Abstract : This thesis attempts to build a computational systems-level framework that would help to develop an understanding of the organization of the prefrontal cortex (PFC) and the basal ganglia (BG) systems and their functional interactions in the process of decision-making and goal-directed behaviour in humans. A videogame environment with an aritficial agent, Minecraft is used to design experiments to test the framework in an environment that could be more complex and realistic, if necessary. Malmo, a platform developed by Microsoft, allows to communicate with the videogame Minecraft to design the scenarios in the environment and control the behavior of the agent. The framework, along with virtual experimentation forms a closed-loop architecture for studying the high-level animal behavior. It is pointed out that the generic principles behind the flexible animal behaviors also give insights into developing artificial intelligence (A.I) that is more general and autonomous in the nature of learning, in addition to the current A.I systems that are specialized in a particular task. Behavior, of a human or an animal, is a pattern of responses to a certain stimulus (physical or abstract). A response is essentially a choice among several possible options or simply a choice between whether or not to make a choice from the available options. The neural correlates of decision-making in humans is an extensively sought after question across multiple fields ranging from behavioural psychology, economics to neuroscience and artificial intelligence (AI). Especially in the field of neuroeconomics and AI, there is a huge pursuit to understand the underpinnings of decision-making in brain. With rapidly growing interest in understanding the neural substrates of decision-making, learning and behaviour, at least in higher order mammals like rodents, non-human primates and humans, more research is leading to deeper questions about our understanding of decision-making itself. It is not so surprising because, given that any species, in some degree or the other, depends on the mechanisms of action selection or decision-making for its survival in an uncertain environment. Humans are presumably the most flexible and adaptive decision-makers who can learn the underlying structure of the world, even if the structure is hidden, and rapidly adapt their behaviour. The prefrontal cortex (PFC) has been at the forefront of this proposition and is believed to have facilitated this evolution towards a wider repertoire of behaviours that emerge from underlying primitive action selection mechanisms. It is highlighted that studying complex realistic decision-making in ecological scenarios will require a more sophisticated experimentation methods than the regular numerical simulations used. The experiments designed in Minecraft can be used to test the framework in an environment that could be more complex and realistic, if necessary. Major value addition of a virtual environment and an agent interacting in it is, that the bodily characteristics of the agent can be emphasized (like needs) and their role in value-based decision making can be discussed. Subsequently the framework, along with virtual experimentation forms a closed-loop architecture for studying the high-level animal behavior. The neural systems framework in this work rests on the network dynamics between the subsystems of PFC and BG. PFC is believed to play a crucial role, in executive functions like planning, attention, goal-directed behavior, etc. BG are a group of sub-cortical nuclei that have been extensively studied in the field of motor control and action selection. Different regions in the PFC and structures within BG are anatomically organized, including a respective sensory cortical region, in parallel and segregated loops (each of them referred here as a CBG loop). These loops can be, on a high level, divided into 3 kinds : limbic loops, associative loops and sensori-motor loops. Imagine an animal interacting with stimuli in an environment. Some of the most pertinent questions to the current state of the animal with respect to the stimuli present are : (i) What is (the value of) this stimulus? (Preference) (ii) Why is this stimulus relevant to my current internal needs? (Need) (iii) Where is this stimulus located with respect to my reference in the current environment (Orientation), and (iv) How do I reach the ’desired’ stimulus (Approach). Limbic loops address the questions What? and Why?. Sensori-motor loops are concerned with the questions Where? and How?. Associative loops form a multi-modal association of the current state information, for instance which stimulus in the limbic loops is at which position represented in the motor loops. Furthermore, in each of these loops, as the subregion of PFC represents the chosen goal, the process of achieving the goal by sustained activation between the PFC subregion and the corresponding sensory cortical area is described. Especially virtual experimentation helps highlight this phenomenon by demonstrating flexible adjustments to action plan once the goal is selected. First, a comprehensive framework with the above mentioned parallel loops is implemented. All the four loops are algorithmically implemented, describing the mutual influences between each of the prefrontal sub-regions. It is important to note that, although there is no explicit hierarchy built in the system among the loops, there are two levels of hierarchy that could implicitly arise. First, although the motor loops are free to make decisions in the action space, with sufficient learning in the limbic space, the decisions in any of the limbic loops could lead the decisions in the sensori-motor space. through the associative loop. Secondly, it is assumed that the fundamental motivation of the animal is internal homeostatis, that is to maintain its internal needs in acceptable bounds. Thus, in certain situations, the internal motivation might lead the dynamics in the limbic loops, with the Why? loop for internal motivation biasing the What? loop which might be more stimulus-driven, when there is no pressing internal need. The inputs for the CBG loops is provided by the sensory perception of the framework that communicates the information provided by Malmo from the videogame environment to the corresponding representations in the framework. Similarly the output of the framework is transformed to appropriate Malmo representations of action commands that drive the agent in the environment. Since the cognitive framework is described by several biological constraints, several adaptations have been made in the way the Malmo platform is used, in terms of sensory perception of the environment and the motor control of the agent. Next, we use this framework to study more closely, the role of limbic loops in valueguided decision making and goal-directed behavior. The emphasis rests on the limbic loops. Therefore the associative and sensori-motor loops are modeled algorithmically, taking help of the experimentation platform for motor control. As for the limbic loops, the orbitofrontal cortex (OFC) is the part of a loop for preferences and the anterior cingulate cortex (ACC), for internal needs. These loops are formed through their limbic counterpart in BG, ventral striatum (VS). VS has been widely studied and reported to be encoding various substrates of value, forming an integral part of value-based decision making. Simplistic scenarios are designed in the virtual environment using the agent and some objects and appetitive rewards in the environment. The limbic loops have been implemented according to existing computational models of decision making in the BG and amygdala. Thus the framework and the experimental platform stand as a testbed to computational models of specific processes that have to fit in a bigger picture. Of the limbic loops, the role of OFC has been closely studied. Ranging over diverse studies across decades, OFC has been implicated in almost all aspects of decision-making - state representation, outcome prediction, action selection, outcome evaluation and primarily, learning. Furthermore, deficits or lesions of OFC were argued to cause multiple behavioral impairments such as response inhibition for no longer rewarding stimulus, learning when reward contingencies are reversed etc. With more advanced lesion techniques and keener analysis, several such observations were turned down. Nevertheless, the role of OFC in value-based decision making and learning is underlined time and again, while the exact ways in which it affects the process are still unknown. As part of this thesis, several outstanding observations about the role of OFC in behavior have been summarized by consolidating numerous experimental evidences and reviews. To highlight a few, OFC is implied in : perceptual decision making and value-based decision making; within a single decision-making episode (trial), different kinds of involvement at a different phase (option presentation, action selection, outcome delivery etc.,); learning stimuli-outcome (pavlovian) and action-outcome (instrumental) associations. The neurons in OFC were found to vividly correlate with the value of the outcomes, more interestingly expressing a phenomenon of range adaptation, adapting to the changing ranges of values. OFC is believed to learn a state space representation of the task space to be able to access partially observable information for a decision. The structural heterogeneity of OFC adds to the inherent underlying complexity about studying the role of Orbitofrontal Cortex (OFC) in decision making, learning and goal-directed behavior. This has been studied in the recent years, with studies focused on dissociating the roles of lateral and medial subparts of OFC. Often, ventromedial prefrontal cortex (vmPFC) is considered under medial OFC. Bouret et al., 2010, Noonan et al., 2010, Rudebeck & Murray 2011 are some of the few comprehensive studies that clearly argued for separate roles of lateral and medial OFC. Lastly, to explain the findings of different roles of lateral and medial regions of OFC, existing computational architecture of CBG loops, pavlovian learning in amygdala and multiple evidences of amygdala-OFC-VS interactions are put together into a single model. The learning rules of reinforcement have been adapted to accommodate the appropriate credit assignment (correct outcome to correct chosen stimulus) and the value difference of the choice options. As a result, several findings from animal experiments studying the separable roles, were replicated. Particularly in the context of different roles of lateral and medial OFC in decision making as a function of the value difference between options, distinct and dissociate roles of lateral and medial were observed. Medial OFC seemed to be more crucial for the choice between two options that are close to each other, whereas lesions to medial OFC did not seem to affect the animal’s performance when the difference between the values of the options are sufficiently apart. On the contrary, surprisingly lateral OFC appeared to be crucial when the decisions are easy to make whereas lesions to lateral OFC did not seem to affect the difficult choices where the values of the options are close to each other. Similar results were found in the performances of the monkeys with lesions to to lateral and those with lesions to medial OFC. Dissociable roles in Pavlovian Instrumental Transfer were also observed. Notwithstanding the detailed neural architectures and basic neuronal descriptions used in certain parts of this work, the neural mechanisms of all the behavioral paradigms were discussed at a very simplistic level. Throughout the work, only appetitive behavior has been described, whereas most of the processes described in this work are also known to account for aversive behaviors like avoiding punishments. In addition, the role of dopamine as the neurotransmitter facilitating learning has been extremely simplified. Furthermore, with multiple systems of reinforcement learning involved in the framework, it demands for a detailed role of how dopamine could have a differential effect on these systems. One of the most important elements of behavior that is not accounted for in the framework is memory. In fact by complementing the framework with an existing computational account of a minimal working memory model, the mechanisms of sustained activities to maintain goals until achieving, aspects like giving up if the goal hasn’t been reached for a long time etc, can be explored further. Adding an explicit memory to store minimum spatial and episodic information would allow the framework to explain more flexible behaviors like pure goal-directed or opportunistic behaviors. However, that would require much sophisticated implementations of motor loops where a desired position can be navigated. Nevertheless, the investigations into the observed evidences around OFC offer great insight into understanding the very process of decision-making, value computation in general. By venturing into a realm of bio-inspired adaptive learning in an embodied virtual agent, describing the principles of motivation, goal-selection and self-evaluation, it is highlighted that the field of reinforcement learning and artificial intelligence has a lot to gain from studying the role of prefrontal systems in decision-making.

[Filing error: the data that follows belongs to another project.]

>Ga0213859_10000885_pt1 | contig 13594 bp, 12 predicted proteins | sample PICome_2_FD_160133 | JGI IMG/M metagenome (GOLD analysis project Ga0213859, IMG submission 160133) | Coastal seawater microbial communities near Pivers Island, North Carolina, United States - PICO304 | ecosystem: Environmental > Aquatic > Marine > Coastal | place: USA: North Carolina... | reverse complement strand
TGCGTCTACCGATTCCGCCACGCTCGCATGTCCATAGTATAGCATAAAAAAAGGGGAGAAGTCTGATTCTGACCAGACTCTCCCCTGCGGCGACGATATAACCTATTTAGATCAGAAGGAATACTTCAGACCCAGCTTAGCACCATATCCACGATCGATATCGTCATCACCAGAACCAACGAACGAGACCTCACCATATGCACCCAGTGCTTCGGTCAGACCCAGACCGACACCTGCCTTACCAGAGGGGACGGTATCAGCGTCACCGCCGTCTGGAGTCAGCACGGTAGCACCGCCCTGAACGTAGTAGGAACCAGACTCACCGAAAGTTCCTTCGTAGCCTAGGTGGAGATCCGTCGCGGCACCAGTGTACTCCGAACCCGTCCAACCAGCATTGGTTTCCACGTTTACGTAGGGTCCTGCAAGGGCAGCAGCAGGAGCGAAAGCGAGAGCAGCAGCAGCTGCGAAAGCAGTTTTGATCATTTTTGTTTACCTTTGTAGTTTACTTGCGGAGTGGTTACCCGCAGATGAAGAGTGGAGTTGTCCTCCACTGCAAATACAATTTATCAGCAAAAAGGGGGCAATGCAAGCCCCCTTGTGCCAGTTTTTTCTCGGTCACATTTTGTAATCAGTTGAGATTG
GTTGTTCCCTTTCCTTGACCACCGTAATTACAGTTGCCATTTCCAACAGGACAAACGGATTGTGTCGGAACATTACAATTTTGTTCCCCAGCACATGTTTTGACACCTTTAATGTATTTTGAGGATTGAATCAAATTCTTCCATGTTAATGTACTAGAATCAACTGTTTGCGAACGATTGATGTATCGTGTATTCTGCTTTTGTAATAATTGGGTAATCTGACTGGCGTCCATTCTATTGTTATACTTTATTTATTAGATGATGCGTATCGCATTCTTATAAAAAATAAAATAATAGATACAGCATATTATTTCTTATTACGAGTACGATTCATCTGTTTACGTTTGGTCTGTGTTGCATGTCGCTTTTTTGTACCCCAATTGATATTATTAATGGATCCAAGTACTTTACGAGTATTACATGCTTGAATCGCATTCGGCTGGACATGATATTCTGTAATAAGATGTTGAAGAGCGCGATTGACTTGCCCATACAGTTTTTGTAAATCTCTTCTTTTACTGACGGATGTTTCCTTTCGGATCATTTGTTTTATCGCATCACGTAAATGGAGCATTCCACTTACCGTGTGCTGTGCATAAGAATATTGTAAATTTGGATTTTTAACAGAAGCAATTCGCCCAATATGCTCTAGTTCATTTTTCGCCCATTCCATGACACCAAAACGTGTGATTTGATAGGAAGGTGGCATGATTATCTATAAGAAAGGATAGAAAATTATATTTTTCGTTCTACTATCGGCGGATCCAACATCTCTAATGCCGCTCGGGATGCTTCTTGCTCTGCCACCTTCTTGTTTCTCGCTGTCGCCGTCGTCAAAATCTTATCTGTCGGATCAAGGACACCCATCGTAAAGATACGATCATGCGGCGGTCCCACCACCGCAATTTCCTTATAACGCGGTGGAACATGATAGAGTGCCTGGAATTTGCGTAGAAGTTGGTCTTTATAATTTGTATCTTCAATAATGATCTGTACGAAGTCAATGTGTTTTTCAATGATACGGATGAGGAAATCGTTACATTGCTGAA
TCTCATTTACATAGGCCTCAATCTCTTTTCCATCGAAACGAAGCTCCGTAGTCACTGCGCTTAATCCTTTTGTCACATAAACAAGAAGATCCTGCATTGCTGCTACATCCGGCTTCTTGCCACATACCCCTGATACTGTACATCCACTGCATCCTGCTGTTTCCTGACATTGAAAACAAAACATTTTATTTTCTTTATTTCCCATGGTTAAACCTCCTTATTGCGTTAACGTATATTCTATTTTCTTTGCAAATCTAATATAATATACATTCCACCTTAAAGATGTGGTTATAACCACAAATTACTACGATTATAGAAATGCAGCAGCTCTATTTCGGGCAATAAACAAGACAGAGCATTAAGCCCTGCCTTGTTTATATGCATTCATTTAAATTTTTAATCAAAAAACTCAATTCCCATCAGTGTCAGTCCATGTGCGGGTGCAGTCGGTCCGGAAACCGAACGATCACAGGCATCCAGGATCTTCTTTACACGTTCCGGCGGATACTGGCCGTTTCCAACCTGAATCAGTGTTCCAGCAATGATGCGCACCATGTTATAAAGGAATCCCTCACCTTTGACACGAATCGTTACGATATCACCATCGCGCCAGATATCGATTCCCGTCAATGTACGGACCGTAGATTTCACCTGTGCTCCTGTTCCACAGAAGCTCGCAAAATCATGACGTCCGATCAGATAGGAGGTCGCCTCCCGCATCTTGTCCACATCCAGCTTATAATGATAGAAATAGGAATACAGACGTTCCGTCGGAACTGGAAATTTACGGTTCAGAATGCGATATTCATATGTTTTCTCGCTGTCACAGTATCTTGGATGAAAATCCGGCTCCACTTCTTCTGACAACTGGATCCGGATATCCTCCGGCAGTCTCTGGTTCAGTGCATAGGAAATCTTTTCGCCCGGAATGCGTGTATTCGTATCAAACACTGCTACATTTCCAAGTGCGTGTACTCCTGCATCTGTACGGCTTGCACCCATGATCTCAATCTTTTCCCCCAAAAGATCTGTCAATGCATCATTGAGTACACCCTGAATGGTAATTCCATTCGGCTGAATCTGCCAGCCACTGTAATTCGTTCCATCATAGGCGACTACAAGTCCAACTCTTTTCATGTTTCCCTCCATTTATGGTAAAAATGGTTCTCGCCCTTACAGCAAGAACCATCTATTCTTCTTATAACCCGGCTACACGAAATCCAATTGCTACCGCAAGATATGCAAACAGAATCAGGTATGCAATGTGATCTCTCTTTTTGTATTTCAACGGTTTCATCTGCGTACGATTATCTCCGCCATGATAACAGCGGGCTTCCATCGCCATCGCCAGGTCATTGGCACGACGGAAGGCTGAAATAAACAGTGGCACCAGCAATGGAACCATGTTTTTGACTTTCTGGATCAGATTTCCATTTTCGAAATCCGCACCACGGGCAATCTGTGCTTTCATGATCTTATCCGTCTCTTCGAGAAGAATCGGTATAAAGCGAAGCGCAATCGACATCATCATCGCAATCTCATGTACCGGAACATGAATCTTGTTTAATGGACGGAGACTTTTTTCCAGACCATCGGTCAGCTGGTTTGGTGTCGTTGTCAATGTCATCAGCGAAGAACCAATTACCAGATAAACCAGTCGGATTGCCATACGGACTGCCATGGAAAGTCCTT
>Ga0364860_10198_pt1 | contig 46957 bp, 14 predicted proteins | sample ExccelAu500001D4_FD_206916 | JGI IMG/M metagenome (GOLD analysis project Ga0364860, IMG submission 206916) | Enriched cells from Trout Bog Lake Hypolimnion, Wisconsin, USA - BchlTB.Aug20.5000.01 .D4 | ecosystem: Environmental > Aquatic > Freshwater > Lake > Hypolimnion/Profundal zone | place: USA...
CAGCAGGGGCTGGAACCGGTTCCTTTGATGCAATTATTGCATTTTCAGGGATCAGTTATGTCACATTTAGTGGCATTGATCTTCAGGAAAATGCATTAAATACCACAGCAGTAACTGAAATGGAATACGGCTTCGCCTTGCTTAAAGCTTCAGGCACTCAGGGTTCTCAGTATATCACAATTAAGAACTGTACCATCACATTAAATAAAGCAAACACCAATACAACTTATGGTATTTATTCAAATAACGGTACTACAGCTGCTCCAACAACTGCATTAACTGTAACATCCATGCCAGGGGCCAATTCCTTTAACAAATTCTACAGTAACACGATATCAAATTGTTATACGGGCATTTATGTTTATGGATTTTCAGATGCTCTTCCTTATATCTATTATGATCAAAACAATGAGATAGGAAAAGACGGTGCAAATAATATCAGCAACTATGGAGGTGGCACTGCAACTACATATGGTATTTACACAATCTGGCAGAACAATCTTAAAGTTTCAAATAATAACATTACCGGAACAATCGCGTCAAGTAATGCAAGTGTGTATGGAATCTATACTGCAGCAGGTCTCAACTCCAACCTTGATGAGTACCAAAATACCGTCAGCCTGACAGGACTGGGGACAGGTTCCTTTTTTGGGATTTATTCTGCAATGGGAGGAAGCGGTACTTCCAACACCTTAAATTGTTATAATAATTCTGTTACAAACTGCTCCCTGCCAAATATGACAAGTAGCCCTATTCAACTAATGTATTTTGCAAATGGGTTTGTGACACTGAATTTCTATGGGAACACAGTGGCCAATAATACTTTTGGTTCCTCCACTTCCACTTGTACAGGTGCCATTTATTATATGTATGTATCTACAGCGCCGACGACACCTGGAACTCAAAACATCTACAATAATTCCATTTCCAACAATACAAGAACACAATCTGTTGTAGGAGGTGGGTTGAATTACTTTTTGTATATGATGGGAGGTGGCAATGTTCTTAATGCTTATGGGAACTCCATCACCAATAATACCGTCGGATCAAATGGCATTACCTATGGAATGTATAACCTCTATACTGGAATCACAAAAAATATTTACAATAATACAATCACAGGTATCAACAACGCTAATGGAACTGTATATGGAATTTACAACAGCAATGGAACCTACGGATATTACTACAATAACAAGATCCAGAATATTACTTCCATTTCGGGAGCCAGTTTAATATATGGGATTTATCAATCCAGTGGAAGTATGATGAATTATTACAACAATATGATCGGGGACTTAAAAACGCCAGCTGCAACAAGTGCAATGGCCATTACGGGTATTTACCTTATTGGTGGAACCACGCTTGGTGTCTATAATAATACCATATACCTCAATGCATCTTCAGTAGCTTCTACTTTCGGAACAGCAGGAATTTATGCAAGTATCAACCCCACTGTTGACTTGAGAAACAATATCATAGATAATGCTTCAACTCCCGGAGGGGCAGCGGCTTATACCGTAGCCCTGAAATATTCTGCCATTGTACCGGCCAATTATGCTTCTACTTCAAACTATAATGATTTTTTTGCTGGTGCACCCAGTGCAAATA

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Bhargav Teja Nallapu. A closed loop framework of decision-making and learning in primate prefrontal circuits using Computational Modeling and Virtual Experimentation. Neural and Evolutionary Computing [cs.NE]. Université de Bordeaux, 2019. English. ⟨tel-02431814⟩